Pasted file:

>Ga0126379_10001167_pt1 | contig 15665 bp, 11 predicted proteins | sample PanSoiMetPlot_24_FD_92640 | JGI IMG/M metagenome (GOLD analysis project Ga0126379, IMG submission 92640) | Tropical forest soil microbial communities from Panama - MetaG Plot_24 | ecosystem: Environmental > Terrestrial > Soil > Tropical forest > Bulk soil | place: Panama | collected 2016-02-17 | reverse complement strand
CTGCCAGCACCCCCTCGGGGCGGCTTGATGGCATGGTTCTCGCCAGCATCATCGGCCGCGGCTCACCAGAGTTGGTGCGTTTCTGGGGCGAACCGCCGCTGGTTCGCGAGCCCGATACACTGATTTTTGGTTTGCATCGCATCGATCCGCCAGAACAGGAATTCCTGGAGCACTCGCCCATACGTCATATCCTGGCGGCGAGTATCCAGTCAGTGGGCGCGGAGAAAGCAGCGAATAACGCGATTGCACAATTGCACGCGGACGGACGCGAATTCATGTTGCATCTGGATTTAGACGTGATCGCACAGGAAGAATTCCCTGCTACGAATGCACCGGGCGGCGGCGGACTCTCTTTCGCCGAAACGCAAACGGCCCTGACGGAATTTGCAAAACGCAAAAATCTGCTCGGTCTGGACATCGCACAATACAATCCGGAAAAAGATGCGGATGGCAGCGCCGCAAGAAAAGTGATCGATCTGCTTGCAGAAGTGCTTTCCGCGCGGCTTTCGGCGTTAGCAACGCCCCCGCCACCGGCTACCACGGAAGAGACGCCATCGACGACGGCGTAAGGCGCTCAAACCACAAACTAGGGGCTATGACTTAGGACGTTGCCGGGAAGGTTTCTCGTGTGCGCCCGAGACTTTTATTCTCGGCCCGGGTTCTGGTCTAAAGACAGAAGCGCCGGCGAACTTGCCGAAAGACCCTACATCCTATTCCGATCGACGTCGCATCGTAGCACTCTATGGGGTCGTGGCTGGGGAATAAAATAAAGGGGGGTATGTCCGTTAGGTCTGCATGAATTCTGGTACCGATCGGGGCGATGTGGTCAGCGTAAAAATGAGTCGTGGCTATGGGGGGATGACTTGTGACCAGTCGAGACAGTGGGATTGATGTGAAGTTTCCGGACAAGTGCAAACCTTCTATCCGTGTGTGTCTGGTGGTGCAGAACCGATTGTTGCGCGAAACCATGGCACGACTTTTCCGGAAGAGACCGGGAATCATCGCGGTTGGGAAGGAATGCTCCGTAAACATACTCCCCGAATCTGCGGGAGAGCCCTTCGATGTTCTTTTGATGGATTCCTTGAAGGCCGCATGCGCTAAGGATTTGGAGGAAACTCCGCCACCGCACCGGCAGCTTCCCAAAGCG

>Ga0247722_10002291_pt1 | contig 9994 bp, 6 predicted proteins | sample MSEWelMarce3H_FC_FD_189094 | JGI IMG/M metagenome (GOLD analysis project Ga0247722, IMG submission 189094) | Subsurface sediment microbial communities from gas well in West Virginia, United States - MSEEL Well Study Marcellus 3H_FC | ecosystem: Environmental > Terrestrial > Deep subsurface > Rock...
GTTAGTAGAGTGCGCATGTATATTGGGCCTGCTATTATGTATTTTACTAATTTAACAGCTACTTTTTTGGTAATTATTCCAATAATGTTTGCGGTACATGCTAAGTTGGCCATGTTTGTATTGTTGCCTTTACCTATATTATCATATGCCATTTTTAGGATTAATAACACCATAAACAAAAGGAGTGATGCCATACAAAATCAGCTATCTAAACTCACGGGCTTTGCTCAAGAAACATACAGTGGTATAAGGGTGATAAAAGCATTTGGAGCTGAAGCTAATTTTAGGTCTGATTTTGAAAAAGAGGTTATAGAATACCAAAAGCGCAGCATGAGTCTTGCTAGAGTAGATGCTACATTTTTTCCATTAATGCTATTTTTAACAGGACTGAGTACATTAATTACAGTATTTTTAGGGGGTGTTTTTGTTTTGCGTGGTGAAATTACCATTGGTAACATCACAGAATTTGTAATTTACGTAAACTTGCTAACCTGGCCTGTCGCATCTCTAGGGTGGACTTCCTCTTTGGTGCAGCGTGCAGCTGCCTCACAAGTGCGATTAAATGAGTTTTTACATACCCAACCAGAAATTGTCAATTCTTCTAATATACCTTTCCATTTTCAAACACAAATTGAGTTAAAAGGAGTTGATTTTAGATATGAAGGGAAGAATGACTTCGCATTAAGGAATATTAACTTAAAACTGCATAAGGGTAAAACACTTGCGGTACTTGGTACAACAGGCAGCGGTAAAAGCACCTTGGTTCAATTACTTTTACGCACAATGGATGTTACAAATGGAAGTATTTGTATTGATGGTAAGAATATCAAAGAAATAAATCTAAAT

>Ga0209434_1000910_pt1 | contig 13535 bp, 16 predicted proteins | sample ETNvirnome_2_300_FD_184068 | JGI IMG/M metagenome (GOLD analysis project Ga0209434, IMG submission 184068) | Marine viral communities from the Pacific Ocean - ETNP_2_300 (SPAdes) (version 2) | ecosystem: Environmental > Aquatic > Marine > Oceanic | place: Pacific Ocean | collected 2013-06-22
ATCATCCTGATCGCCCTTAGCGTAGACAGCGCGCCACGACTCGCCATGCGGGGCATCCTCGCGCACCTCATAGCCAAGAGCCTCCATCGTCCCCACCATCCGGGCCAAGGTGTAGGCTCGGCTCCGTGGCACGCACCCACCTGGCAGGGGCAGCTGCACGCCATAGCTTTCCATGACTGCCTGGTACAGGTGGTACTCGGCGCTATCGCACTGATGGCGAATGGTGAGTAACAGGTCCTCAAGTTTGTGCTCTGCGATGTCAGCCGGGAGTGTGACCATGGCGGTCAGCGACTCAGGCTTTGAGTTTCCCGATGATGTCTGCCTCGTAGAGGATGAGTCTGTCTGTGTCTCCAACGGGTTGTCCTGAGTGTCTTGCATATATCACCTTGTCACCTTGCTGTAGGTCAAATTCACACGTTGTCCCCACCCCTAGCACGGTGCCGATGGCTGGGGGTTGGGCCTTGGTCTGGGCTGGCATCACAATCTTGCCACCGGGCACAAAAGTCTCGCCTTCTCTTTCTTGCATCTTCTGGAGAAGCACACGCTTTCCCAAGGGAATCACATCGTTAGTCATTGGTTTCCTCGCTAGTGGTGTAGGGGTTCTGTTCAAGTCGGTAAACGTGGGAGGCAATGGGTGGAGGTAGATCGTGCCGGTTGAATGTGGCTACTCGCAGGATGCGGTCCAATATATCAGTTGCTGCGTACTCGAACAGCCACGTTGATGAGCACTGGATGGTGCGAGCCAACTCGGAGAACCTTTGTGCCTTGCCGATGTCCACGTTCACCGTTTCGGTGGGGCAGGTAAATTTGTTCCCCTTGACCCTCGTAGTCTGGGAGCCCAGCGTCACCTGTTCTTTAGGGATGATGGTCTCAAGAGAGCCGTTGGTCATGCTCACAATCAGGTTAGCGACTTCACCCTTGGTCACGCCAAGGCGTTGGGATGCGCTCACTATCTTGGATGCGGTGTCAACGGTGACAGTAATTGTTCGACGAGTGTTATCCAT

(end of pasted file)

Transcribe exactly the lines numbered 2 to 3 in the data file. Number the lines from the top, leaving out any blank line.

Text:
CTGCCAGCACCCCCTCGGGGCGGCTTGATGGCATGGTTCTCGCCAGCATCATCGGCCGCGGCTCACCAGAGTTGGTGCGTTTCTGGGGCGAACCGCCGCTGGTTCGCGAGCCCGATACACTGATTTTTGGTTTGCATCGCATCGATCCGCCAGAACAGGAATTCCTGGAGCACTCGCCCATACGTCATATCCTGGCGGCGAGTATCCAGTCAGTGGGCGCGGAGAAAGCAGCGAATAACGCGATTGCACAATTGCACGCGGACGGACGCGAATTCATGTTGCATCTGGATTTAGACGTGATCGCACAGGAAGAATTCCCTGCTACGAATGCACCGGGCGGCGGCGGACTCTCTTTCGCCGAAACGCAAACGGCCCTGACGGAATTTGCAAAACGCAAAAATCTGCTCGGTCTGGACATCGCACAATACAATCCGGAAAAAGATGCGGATGGCAGCGCCGCAAGAAAAGTGATCGATCTGCTTGCAGAAGTGCTTTCCGCGCGGCTTTCGGCGTTAGCAACGCCCCCGCCACCGGCTACCACGGAAGAGACGCCATCGACGACGGCGTAAGGCGCTCAAACCACAAACTAGGGGCTATGACTTAGGACGTTGCCGGGAAGGTTTCTCGTGTGCGCCCGAGACTTTTATTCTCGGCCCGGGTTCTGGTCTAAAGACAGAAGCGCCGGCGAACTTGCCGAAAGACCCTACATCCTATTCCGATCGACGTCGCATCGTAGCACTCTATGGGGTCGTGGCTGGGGAATAAAATAAAGGGGGGTATGTCCGTTAGGTCTGCATGAATTCTGGTACCGATCGGGGCGATGTGGTCAGCGTAAAAATGAGTCGTGGCTATGGGGGGATGACTTGTGACCAGTCGAGACAGTGGGATTGATGTGAAGTTTCCGGACAAGTGCAAACCTTCTATCCGTGTGTGTCTGGTGGTGCAGAACCGATTGTTGCGCGAAACCATGGCACGACTTTTCCGGAAGAGACCGGGAATCATCGCGGTTGGGAAGGAATGCTCCGTAAACATACTCCCCGAATCTGCGGGAGAGCCCTTCGATGTTCTTTTGATGGATTCCTTGAAGGCCGCATGCGCTAAGGATTTGGAGGAAACTCCGCCACCGCACCGGCAGCTTCCCAAAGCG

>Ga0247722_10002291_pt1 | contig 9994 bp, 6 predicted proteins | sample MSEWelMarce3H_FC_FD_189094 | JGI IMG/M metagenome (GOLD analysis project Ga0247722, IMG submission 189094) | Subsurface sediment microbial communities from gas well in West Virginia, United States - MSEEL Well Study Marcellus 3H_FC | ecosystem: Environmental > Terrestrial > Deep subsurface > Rock...